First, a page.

The Chinese make up only 3 per cent of Indonesia’s population. But they control much of the wealth-about three quarters of the dominant conglomerates are Chinese-controlled. The first Chinese traders came to Indonesia of their own accord in the 13th century. Many more arrived as kidnapped labourers during Dutch colonial rule; they subsequently bought their freedom or escaped. They prospered as merchants and farmers, collecting taxes for the Dutch, at times suffering persecution. Some argue that the colonisers found it politically and economically useful to stir up anti-Chinese feeling, and that Indonesia’s present government-President Suharto’s shaky 32-year-old dictatorship-has made the same discovery.
The American group Human Rights Watch has accused the Indonesian government of not doing enough to protect the Chinese, who are frequently portrayed as “selfish rich,” “disloyal,” and “anti-Muslim.” The government has not condoned the violence; but neither has it forcefully condemned it. Some ministers have exacerbated the problem with oblique attacks on the Chinese for keeping their money off-shore.
During 1965-66, more than 500,000 Indonesians died as Suharto’s new army-led regime moved to wipe out the Indonesian communist party (PKI)-at the time, the third largest communist party after China and the Soviet Union. The PKI was accused of being behind an abortive coup attempt; ethnic Chinese fell under suspicion of being a fifth column for Chairman Mao. Memories of those days are still fresh, and explain the sense of foreboding in Indonesia now. One woman, who had to flee her home in eastern Java in 1965 with her baby, says that she is more frightened now than she was then. The baby, now a journalist who speaks no Chinese and is married to a Muslim wife, compares Suharto’s strategy to that of the Dutch: “The purpose is to divert public anger from Suharto to the affluent minority.” Others believe that the rioting serves another purpose too: alarming the outside world and the International Monetary Fund; and thus, perhaps, making them more generous.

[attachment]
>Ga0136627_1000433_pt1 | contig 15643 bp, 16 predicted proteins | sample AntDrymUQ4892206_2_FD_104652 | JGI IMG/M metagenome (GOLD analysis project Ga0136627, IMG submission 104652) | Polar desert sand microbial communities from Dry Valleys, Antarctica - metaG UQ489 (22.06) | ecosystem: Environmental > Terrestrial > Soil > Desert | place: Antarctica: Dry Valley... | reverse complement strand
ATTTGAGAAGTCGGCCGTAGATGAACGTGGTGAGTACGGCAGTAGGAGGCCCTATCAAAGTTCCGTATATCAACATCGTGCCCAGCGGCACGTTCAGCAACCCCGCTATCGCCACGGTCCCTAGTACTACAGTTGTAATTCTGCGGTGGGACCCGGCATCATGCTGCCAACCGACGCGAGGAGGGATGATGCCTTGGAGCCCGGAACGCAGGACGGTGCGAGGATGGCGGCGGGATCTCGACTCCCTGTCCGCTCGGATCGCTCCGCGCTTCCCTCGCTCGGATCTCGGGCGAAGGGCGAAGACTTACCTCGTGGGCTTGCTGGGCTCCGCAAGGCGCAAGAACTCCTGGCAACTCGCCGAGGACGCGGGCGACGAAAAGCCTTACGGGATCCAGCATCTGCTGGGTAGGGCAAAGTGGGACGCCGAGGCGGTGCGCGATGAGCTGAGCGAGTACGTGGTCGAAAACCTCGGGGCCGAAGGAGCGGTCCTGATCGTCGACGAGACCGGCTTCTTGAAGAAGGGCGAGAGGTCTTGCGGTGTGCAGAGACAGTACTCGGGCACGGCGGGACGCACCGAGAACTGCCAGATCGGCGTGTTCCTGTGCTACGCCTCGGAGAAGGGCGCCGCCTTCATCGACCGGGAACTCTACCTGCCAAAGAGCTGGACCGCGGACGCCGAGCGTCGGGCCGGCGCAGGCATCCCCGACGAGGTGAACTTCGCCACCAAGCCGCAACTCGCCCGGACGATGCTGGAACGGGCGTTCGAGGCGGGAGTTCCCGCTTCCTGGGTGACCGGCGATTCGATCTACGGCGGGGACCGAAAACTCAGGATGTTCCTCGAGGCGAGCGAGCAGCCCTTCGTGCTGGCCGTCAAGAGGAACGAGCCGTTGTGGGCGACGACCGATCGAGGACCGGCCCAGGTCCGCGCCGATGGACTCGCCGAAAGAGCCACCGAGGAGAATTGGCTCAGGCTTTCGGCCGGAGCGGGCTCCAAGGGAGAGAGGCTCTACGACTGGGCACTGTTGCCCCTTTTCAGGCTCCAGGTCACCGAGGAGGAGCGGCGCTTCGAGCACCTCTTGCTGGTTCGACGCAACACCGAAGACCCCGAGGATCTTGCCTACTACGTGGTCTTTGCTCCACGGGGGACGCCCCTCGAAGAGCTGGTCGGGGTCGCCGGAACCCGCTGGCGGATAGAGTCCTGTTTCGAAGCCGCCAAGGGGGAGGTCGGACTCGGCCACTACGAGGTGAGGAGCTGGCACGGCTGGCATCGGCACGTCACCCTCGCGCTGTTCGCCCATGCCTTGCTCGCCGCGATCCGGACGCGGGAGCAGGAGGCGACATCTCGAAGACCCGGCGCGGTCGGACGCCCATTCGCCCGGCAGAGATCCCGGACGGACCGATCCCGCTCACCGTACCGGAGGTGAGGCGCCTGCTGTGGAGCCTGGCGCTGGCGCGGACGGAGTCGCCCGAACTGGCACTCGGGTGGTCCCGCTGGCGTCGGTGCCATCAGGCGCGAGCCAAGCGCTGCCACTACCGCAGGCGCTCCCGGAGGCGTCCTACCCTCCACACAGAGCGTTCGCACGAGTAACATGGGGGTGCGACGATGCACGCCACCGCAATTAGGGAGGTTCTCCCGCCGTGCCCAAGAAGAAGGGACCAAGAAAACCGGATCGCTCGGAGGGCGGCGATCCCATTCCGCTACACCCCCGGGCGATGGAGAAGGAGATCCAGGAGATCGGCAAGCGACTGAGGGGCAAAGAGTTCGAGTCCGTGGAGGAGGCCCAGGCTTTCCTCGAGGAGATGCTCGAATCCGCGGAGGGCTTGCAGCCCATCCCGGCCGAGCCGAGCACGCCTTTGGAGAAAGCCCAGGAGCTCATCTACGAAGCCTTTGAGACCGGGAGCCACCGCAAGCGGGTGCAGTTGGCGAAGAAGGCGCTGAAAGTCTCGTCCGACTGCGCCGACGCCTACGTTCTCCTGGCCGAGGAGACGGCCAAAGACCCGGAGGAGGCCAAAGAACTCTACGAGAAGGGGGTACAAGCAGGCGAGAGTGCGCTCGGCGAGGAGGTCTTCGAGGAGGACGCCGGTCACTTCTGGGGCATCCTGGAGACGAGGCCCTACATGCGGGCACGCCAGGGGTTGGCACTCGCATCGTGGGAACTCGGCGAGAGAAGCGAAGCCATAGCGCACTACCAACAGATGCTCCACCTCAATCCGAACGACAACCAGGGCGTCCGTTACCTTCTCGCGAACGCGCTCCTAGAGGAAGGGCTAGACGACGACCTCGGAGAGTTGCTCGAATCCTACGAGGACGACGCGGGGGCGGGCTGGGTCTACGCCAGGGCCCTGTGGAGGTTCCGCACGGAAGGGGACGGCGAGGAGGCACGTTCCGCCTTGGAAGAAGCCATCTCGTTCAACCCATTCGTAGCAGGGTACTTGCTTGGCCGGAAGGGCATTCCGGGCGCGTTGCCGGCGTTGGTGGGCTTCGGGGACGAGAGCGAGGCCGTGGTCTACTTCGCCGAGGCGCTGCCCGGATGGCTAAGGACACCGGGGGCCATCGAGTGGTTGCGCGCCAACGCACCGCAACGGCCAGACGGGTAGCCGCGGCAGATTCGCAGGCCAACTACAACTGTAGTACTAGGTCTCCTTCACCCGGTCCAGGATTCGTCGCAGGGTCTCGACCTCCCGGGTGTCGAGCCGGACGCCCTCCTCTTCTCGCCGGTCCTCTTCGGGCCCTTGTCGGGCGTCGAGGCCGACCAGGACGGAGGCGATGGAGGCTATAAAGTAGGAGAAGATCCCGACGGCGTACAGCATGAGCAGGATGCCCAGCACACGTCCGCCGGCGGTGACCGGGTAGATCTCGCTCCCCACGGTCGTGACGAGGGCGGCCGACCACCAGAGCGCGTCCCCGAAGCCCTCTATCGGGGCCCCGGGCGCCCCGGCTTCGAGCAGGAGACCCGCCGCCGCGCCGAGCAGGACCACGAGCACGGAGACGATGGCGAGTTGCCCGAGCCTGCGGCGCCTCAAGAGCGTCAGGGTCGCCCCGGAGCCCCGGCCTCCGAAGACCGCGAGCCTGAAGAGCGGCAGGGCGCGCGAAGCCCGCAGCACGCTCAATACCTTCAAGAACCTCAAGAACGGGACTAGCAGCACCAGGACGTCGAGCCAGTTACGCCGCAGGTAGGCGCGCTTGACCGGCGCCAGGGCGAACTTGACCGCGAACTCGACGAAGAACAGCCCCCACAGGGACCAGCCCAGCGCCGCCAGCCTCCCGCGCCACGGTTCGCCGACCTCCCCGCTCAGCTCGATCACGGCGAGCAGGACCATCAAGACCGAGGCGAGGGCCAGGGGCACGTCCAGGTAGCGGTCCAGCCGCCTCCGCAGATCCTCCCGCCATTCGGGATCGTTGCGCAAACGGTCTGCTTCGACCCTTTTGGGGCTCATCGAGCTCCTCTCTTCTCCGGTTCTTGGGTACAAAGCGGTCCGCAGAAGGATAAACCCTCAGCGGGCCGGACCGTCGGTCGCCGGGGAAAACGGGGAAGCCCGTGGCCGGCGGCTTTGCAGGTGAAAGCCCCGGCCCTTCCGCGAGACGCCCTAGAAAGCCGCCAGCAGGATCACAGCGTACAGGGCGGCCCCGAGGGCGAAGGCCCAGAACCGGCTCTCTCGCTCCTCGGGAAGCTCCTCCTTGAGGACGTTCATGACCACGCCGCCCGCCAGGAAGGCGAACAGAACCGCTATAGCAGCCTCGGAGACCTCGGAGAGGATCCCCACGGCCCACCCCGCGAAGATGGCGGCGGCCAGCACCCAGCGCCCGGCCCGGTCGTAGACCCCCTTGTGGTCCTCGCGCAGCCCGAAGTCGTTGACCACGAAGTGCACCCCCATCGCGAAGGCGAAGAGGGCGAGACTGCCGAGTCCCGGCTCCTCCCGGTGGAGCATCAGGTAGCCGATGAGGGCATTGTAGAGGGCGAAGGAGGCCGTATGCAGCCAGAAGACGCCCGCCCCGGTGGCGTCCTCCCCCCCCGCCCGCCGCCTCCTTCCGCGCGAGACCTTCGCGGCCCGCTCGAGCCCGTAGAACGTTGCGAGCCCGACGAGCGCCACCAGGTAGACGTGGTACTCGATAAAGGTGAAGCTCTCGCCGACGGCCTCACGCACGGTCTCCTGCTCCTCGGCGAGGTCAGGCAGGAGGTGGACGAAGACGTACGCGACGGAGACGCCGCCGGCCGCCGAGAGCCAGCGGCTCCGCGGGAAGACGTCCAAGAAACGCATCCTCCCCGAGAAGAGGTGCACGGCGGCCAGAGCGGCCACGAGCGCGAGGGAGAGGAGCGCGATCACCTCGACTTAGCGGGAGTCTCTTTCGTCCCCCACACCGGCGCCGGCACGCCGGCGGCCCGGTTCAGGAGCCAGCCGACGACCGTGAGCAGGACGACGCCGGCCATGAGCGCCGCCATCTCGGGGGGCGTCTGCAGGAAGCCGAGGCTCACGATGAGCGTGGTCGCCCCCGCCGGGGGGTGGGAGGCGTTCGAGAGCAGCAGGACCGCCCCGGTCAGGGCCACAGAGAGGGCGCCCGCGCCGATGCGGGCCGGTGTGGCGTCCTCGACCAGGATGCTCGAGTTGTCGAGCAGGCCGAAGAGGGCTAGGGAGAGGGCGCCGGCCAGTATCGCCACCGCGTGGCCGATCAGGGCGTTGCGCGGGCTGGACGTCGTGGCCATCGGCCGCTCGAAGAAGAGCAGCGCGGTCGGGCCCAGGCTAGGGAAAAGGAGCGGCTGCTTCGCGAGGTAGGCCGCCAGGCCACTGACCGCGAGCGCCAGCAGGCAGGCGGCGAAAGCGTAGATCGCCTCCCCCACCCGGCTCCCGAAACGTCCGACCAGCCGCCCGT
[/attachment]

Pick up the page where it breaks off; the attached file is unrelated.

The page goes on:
Even rich and well-connected Chinese were alarmed when Sofyan Wanandi, a prominent ethnic Chinese tycoon, was interrogated about improbable contacts with an outlawed group of young leftists who had allegedly been making a bomb. Sofyan and his brother Jusuf are directors of the Centre for Strategic and International Studies, a respected Jakarta think-tank. For years, it played an important part in trying to justify Indonesian government policy to the outside world. As students in the 1960s the Wanandi brothers had been prominent in the anti-communist youth movements which had helped oust Suharto’s predecessor, Sukarno. The Wanandis are not merely Chinese, but catholics; and some recent events have echoed past paranoia about a “catholic-Chinese conspiracy.” There is a terrible irony in this: a number of well-known Chinese tycoons are catholics; but they converted in the 1960s to clear themselves of suspicions of PKI sympathies. Still, less than half of Indonesia’s Chinese are Christians, making them a minority in both the protestant and catholic churches. Yet the association of Christianity with wealth and Chineseness has made churches another favourite mob target-40 were destroyed in the first two months of this year.
In the 1960s, many Chinese took Indonesian names; some converted to Islam. Yet casual, open racism is still common. I have witnessed a cosmopolitan businesswoman who works for a multi-national company sigh “I hate Chinese,” as a noisy party left a table in a restaurant.
Rich Chinese are quietly moving their assets off-shore. The less fortunate look to bolt holes close to home. In Surabaya, in eastern Java, one young man talks of sitting out the crisis on the neighbouring Indonesian island of Bali: it is largely Hindu, overrun with tourists, and less likely than other islands to lose its reputation for tolerance.
Chinese tycoons have played a prominent part in government campaigns to donate goods to the poor. Those who can afford to do so are trying to buy a little safety locally. Some may not need to-in some places local Chinese have been protected and helped by their neighbours when looters turn up.
The Business of Ethnicity: Malaysia
In February, as Indonesia’s corporate sector looked as if it might have to declare mass bankruptcy, Aburizal Bakrie, chairman of the chamber of commerce, made the curious suggestion that it was time to do something about the imbalance in corporate wealth between the ethnic Chinese and indigenous (Pribumi) Indonesians. After all, Malaysia-which had been pursuing an ownership policy skewed in favour of its Malay majority (the Bumiputeras) for nearly 30 years-seemed to be facing a much smaller risk of ethnic strife. It is curious, though, that the idea should be picked up in Indonesia just when commercial reality might force Malaysia to abandon it.